When aluminium hit its all-time high of $4,073.50 per tonne in March, it did so in direct reaction to Russia’s invasion of Ukraine.
The market was pricing the potential loss of metal from Russia’s Rusal, which produced 3.76 million tonnes in 2021.
Aluminium traders had seen this movie before back in 2018, when US sanctions on Rusal’s owner Oleg Deripaska caused massive upheaval along the entire length of the global supply chain.
This time around, however, there have been no government sanctions on Rusal’s aluminium in response to the Kremlin’s self-styled “special military operation” in Ukraine.
Indeed, Russian supply shows every sign of increasing as Rusal ramps up a new smelter and looks to export more metal as domestic demand weakens.
But who will buy all this aluminium?
Self-sanctioning is likely to disrupt normal sales channels next year with the possibility of Russian metal flowing to the market of last resort, the London Metal Exchange (LME).
The only government to take direct action against Russia’s aluminium sector has been Australia, which in March banned the export of bauxite and intermediate product alumina to the country.
That effectively froze Rusal’s alumina off-take stream from the Queensland Alumina joint venture. Another key alumina supply channel was shut off by the closure, also in March, of the Nikolaev refinery in Ukraine.
The alumina gap, however, is being filled by Chinese producers, which have dramatically stepped up exports to Russia.
China has shipped 577,000 tonnes of alumina to Russia since March, compared with just 1,250 tonnes in 2020 and 1,750 tonnes in 2021.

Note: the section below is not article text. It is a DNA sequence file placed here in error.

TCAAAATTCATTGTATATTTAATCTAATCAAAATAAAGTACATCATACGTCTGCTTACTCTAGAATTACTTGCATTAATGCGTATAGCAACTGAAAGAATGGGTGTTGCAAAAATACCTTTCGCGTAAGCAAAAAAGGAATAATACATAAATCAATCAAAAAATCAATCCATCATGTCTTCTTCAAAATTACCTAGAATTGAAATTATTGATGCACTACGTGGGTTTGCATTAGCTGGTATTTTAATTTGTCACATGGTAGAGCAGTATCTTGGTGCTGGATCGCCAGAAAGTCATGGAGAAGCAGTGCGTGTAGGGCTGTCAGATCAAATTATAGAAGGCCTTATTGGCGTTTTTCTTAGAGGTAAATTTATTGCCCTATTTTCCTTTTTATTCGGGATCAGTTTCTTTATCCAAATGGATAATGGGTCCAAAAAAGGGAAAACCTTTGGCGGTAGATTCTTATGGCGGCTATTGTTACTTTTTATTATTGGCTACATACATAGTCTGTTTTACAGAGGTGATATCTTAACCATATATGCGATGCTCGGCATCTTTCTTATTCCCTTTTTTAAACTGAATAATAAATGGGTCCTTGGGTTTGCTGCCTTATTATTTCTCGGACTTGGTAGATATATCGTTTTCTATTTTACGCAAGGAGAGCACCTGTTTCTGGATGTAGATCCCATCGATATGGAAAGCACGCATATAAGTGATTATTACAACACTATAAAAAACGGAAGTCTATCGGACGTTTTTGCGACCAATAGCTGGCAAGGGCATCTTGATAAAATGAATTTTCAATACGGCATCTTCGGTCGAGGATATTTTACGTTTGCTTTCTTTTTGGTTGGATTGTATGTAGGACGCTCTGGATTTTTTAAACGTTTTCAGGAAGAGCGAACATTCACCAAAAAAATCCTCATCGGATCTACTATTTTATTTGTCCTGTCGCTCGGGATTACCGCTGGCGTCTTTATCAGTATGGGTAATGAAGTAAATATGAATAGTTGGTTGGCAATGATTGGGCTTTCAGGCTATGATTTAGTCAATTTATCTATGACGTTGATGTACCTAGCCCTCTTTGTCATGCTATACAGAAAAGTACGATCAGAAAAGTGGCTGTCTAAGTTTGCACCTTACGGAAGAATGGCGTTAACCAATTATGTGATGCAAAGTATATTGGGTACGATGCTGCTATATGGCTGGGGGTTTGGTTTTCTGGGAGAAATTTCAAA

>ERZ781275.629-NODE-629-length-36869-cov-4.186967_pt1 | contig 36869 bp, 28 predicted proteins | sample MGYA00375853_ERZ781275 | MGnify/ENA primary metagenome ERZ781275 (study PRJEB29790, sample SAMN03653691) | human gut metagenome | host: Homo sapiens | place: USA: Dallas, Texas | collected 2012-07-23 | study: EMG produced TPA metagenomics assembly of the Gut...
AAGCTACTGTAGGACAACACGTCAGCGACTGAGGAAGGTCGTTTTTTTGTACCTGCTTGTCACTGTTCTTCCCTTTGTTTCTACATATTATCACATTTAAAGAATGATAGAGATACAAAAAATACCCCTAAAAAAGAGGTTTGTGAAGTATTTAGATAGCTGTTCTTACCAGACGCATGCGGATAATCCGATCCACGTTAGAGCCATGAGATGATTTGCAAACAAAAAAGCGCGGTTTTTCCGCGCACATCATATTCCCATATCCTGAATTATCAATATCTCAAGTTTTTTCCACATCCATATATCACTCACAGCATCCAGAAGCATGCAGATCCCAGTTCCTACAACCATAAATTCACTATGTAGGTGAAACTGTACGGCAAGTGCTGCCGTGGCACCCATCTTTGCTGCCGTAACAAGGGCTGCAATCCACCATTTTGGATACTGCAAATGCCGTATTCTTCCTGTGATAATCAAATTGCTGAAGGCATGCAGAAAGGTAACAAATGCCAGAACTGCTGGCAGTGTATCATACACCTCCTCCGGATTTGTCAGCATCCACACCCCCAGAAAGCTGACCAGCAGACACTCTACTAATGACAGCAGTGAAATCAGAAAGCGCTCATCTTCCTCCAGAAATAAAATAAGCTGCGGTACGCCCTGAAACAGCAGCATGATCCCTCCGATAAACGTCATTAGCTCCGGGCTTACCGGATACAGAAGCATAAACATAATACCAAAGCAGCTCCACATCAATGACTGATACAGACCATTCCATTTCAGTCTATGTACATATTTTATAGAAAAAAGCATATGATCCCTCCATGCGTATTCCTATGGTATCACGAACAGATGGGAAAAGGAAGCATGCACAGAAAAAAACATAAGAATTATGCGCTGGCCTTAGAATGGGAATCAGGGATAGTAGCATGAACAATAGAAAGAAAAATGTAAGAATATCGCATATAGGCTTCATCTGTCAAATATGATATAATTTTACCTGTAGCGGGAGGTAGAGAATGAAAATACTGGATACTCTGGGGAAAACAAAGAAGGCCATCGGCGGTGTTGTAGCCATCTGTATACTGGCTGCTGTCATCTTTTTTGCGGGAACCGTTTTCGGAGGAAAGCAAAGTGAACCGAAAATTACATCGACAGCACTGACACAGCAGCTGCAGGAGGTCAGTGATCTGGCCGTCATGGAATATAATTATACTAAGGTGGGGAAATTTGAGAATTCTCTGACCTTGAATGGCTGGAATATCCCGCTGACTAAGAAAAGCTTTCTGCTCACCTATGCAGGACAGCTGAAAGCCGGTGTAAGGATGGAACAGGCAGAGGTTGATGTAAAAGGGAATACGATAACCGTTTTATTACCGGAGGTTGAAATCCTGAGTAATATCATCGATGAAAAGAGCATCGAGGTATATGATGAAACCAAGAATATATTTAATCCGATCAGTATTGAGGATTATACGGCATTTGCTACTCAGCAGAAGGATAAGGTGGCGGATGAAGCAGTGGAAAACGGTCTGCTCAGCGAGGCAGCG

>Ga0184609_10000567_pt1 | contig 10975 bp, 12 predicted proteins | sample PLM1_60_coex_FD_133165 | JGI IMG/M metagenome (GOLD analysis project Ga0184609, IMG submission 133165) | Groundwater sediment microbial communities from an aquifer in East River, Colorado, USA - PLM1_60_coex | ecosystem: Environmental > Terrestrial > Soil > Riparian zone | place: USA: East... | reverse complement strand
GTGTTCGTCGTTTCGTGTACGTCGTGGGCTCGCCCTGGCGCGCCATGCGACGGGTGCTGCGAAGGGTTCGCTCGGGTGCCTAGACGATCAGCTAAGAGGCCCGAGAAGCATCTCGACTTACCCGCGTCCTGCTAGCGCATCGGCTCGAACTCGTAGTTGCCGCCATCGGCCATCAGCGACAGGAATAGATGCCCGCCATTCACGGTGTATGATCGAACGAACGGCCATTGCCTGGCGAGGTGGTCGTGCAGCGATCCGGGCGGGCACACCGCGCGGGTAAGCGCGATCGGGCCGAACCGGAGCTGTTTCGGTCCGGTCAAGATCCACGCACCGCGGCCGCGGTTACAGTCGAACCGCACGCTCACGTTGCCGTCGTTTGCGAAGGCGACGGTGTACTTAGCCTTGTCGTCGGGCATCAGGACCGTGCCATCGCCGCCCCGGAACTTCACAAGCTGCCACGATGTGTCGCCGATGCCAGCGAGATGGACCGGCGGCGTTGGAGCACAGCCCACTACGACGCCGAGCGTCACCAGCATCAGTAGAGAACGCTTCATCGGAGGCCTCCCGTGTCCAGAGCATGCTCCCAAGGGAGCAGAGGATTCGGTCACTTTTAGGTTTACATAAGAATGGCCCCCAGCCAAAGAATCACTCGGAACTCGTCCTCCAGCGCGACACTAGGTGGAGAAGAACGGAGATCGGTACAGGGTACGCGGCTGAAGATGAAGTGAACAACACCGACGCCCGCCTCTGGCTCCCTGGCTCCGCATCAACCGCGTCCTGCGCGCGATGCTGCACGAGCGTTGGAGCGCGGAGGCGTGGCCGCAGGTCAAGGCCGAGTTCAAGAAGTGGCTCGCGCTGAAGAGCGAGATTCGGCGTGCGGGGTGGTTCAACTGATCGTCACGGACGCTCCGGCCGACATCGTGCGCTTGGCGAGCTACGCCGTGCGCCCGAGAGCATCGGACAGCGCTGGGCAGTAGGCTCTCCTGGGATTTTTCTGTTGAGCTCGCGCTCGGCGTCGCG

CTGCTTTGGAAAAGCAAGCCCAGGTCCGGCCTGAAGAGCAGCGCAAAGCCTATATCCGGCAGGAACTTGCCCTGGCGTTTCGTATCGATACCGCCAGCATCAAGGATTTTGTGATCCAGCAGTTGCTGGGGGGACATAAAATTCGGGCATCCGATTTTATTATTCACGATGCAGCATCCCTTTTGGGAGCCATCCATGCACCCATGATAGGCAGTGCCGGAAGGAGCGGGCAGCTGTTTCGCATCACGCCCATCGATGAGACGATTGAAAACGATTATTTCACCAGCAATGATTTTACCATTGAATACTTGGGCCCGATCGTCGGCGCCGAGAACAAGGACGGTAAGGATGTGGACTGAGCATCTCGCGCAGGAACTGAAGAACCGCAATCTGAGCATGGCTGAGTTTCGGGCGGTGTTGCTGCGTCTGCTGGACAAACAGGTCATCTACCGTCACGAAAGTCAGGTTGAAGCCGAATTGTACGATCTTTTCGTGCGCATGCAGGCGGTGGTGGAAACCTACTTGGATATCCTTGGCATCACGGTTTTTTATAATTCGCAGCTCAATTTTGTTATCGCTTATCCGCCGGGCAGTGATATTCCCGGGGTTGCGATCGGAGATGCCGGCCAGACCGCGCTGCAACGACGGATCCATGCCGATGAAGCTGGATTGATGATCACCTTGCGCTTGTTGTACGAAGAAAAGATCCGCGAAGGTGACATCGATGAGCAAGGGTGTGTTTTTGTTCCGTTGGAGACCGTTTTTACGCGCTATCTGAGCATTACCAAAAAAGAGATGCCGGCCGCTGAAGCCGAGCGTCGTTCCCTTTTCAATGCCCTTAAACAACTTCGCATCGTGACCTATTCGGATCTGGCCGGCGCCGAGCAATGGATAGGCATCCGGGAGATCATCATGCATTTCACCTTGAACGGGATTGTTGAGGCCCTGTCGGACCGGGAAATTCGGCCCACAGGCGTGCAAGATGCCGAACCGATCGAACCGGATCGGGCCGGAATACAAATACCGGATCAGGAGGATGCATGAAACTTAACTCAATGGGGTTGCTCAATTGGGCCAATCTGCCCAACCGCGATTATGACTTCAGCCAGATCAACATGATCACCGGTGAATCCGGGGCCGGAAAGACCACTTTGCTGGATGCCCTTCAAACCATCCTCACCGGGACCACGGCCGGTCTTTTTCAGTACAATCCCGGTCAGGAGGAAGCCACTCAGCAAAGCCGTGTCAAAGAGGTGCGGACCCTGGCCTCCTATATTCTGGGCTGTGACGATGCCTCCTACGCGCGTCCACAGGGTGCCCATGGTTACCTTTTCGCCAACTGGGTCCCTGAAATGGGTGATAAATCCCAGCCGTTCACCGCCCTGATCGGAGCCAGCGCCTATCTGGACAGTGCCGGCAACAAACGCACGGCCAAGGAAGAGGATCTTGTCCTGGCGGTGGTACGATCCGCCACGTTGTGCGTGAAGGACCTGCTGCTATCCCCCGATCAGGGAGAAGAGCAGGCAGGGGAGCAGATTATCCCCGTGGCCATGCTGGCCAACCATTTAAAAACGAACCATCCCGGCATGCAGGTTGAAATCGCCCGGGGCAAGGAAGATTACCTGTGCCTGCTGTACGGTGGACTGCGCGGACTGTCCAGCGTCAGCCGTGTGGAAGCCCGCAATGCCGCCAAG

The flows have been strong enough to tilt China towards being a net exporter for the first time since early 2019 and appear to have allowed Rusal to lift production despite the disruption to its own raw materials supply chain.
Rusal has stopped publishing its production numbers, which makes it hard to assess what operational challenges it may or may not be experiencing in running its Siberian smelter network.
The company started energising the new Taishet smelter in December last year and was planning to ramp up to first-stage capacity of 428,500 tonnes over the course of this year.
The International Aluminium Institute’s (IAI) monthly production reports suggest that Taishet may indeed be boosting Rusal’s output.
Annualised production in the IAI’s “Russia and Eastern Europe” category was 4.12 million tonnes in August, unchanged from March. Yet these regional figures include Romania, Slovakia and Slovenia, all of which have seen smelter capacity shuttered due to high energy prices.
The inference is that Rusal’s production growth is offsetting falling run-rates in the rest of the region.
Certainly, the flow of Russian metal into Western markets has been robust since March.
European average monthly imports were up by 13% year-on-year in March through June, while the United States soaked up 21% more Russian metal in the same period.